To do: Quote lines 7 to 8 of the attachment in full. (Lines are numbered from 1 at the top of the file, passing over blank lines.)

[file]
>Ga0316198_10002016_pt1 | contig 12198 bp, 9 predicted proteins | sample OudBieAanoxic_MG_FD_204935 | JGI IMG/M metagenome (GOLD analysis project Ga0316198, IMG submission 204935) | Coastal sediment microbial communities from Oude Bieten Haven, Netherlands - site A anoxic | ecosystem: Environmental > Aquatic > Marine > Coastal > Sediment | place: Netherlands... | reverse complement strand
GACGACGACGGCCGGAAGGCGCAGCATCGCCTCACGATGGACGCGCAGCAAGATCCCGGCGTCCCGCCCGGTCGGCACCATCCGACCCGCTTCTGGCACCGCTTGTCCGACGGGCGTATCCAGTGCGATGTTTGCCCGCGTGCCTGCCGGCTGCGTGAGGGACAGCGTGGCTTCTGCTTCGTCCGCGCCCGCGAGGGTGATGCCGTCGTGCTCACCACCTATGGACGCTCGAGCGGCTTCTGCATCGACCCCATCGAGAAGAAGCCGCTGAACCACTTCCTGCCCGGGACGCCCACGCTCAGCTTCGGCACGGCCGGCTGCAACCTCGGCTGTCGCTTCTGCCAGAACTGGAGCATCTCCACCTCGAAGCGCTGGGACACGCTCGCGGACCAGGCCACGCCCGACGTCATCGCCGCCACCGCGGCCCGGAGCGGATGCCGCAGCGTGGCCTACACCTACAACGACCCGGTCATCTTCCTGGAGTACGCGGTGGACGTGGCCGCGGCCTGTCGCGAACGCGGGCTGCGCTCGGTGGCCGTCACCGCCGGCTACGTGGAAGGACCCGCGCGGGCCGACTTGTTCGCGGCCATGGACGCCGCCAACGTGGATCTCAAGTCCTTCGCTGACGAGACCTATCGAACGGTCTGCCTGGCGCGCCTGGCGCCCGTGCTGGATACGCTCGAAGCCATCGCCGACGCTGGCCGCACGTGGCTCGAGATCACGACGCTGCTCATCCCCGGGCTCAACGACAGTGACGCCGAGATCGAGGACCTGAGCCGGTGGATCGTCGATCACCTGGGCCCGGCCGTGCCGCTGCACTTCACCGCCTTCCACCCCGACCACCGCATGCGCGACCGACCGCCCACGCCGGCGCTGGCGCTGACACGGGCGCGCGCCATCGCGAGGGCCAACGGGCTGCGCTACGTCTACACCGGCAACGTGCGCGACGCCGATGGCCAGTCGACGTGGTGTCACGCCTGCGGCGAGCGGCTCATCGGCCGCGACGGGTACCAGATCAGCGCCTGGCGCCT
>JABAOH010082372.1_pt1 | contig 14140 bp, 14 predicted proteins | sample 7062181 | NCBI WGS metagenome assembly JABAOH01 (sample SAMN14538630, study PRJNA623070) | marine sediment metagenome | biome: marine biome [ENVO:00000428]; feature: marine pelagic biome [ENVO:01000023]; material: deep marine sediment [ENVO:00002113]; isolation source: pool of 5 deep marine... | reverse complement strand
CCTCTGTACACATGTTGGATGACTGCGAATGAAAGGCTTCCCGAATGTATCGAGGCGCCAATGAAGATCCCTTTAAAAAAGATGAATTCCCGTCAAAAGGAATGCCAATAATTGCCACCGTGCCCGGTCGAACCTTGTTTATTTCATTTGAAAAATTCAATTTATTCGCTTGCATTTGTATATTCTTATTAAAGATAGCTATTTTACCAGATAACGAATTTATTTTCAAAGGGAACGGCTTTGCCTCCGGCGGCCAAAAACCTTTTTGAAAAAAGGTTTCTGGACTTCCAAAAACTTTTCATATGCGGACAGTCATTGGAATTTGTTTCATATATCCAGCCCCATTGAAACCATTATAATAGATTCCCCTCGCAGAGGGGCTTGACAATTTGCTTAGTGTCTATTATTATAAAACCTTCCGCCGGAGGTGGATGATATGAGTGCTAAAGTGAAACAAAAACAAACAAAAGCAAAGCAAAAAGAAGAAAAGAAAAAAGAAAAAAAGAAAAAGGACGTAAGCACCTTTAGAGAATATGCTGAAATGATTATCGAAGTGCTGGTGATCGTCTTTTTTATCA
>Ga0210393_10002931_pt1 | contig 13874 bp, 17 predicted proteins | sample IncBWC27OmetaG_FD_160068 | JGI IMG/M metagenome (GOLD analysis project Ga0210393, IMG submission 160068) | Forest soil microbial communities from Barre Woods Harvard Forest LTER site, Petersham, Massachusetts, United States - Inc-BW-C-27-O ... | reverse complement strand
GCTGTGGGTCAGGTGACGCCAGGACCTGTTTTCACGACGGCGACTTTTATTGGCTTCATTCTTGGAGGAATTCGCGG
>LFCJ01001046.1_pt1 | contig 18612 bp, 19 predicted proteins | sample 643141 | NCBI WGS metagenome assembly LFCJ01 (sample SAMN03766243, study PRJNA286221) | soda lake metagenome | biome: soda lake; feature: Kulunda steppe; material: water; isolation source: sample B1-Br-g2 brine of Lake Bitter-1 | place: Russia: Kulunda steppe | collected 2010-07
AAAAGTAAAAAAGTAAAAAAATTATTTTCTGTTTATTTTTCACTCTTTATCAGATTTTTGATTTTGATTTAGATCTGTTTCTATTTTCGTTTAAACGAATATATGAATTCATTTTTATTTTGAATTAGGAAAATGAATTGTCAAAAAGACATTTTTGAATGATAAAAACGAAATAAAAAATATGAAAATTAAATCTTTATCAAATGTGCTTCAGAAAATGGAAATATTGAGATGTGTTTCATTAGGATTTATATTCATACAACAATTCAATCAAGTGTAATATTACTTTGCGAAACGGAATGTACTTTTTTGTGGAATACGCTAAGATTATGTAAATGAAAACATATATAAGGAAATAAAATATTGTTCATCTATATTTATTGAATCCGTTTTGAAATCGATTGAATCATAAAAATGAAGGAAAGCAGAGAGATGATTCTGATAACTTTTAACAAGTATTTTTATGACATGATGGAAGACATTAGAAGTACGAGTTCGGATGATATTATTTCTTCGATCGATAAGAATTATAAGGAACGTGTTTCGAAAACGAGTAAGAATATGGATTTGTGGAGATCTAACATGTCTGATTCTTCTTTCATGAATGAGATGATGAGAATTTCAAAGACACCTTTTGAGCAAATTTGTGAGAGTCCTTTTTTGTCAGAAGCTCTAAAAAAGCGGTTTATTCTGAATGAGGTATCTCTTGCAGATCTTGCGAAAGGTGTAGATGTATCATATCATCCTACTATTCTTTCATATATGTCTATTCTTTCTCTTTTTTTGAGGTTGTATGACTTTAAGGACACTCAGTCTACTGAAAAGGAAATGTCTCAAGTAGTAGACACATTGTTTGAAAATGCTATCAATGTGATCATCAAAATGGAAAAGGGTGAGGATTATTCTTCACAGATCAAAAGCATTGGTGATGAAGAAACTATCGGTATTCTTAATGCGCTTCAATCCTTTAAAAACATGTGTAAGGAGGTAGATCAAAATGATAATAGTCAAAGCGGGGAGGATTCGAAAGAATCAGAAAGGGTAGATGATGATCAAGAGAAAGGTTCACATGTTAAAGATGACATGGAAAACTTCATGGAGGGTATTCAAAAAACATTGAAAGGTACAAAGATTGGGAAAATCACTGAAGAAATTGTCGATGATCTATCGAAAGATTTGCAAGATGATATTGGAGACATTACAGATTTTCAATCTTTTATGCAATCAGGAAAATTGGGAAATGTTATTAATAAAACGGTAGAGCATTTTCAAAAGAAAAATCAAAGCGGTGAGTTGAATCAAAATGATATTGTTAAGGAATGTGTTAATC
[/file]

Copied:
>LFCJ01001046.1_pt1 | contig 18612 bp, 19 predicted proteins | sample 643141 | NCBI WGS metagenome assembly LFCJ01 (sample SAMN03766243, study PRJNA286221) | soda lake metagenome | biome: soda lake; feature: Kulunda steppe; material: water; isolation source: sample B1-Br-g2 brine of Lake Bitter-1 | place: Russia: Kulunda steppe | collected 2010-07
AAAAGTAAAAAAGTAAAAAAATTATTTTCTGTTTATTTTTCACTCTTTATCAGATTTTTGATTTTGATTTAGATCTGTTTCTATTTTCGTTTAAACGAATATATGAATTCATTTTTATTTTGAATTAGGAAAATGAATTGTCAAAAAGACATTTTTGAATGATAAAAACGAAATAAAAAATATGAAAATTAAATCTTTATCAAATGTGCTTCAGAAAATGGAAATATTGAGATGTGTTTCATTAGGATTTATATTCATACAACAATTCAATCAAGTGTAATATTACTTTGCGAAACGGAATGTACTTTTTTGTGGAATACGCTAAGATTATGTAAATGAAAACATATATAAGGAAATAAAATATTGTTCATCTATATTTATTGAATCCGTTTTGAAATCGATTGAATCATAAAAATGAAGGAAAGCAGAGAGATGATTCTGATAACTTTTAACAAGTATTTTTATGACATGATGGAAGACATTAGAAGTACGAGTTCGGATGATATTATTTCTTCGATCGATAAGAATTATAAGGAACGTGTTTCGAAAACGAGTAAGAATATGGATTTGTGGAGATCTAACATGTCTGATTCTTCTTTCATGAATGAGATGATGAGAATTTCAAAGACACCTTTTGAGCAAATTTGTGAGAGTCCTTTTTTGTCAGAAGCTCTAAAAAAGCGGTTTATTCTGAATGAGGTATCTCTTGCAGATCTTGCGAAAGGTGTAGATGTATCATATCATCCTACTATTCTTTCATATATGTCTATTCTTTCTCTTTTTTTGAGGTTGTATGACTTTAAGGACACTCAGTCTACTGAAAAGGAAATGTCTCAAGTAGTAGACACATTGTTTGAAAATGCTATCAATGTGATCATCAAAATGGAAAAGGGTGAGGATTATTCTTCACAGATCAAAAGCATTGGTGATGAAGAAACTATCGGTATTCTTAATGCGCTTCAATCCTTTAAAAACATGTGTAAGGAGGTAGATCAAAATGATAATAGTCAAAGCGGGGAGGATTCGAAAGAATCAGAAAGGGTAGATGATGATCAAGAGAAAGGTTCACATGTTAAAGATGACATGGAAAACTTCATGGAGGGTATTCAAAAAACATTGAAAGGTACAAAGATTGGGAAAATCACTGAAGAAATTGTCGATGATCTATCGAAAGATTTGCAAGATGATATTGGAGACATTACAGATTTTCAATCTTTTATGCAATCAGGAAAATTGGGAAATGTTATTAATAAAACGGTAGAGCATTTTCAAAAGAAAAATCAAAGCGGTGAGTTGAATCAAAATGATATTGTTAAGGAATGTGTTAATC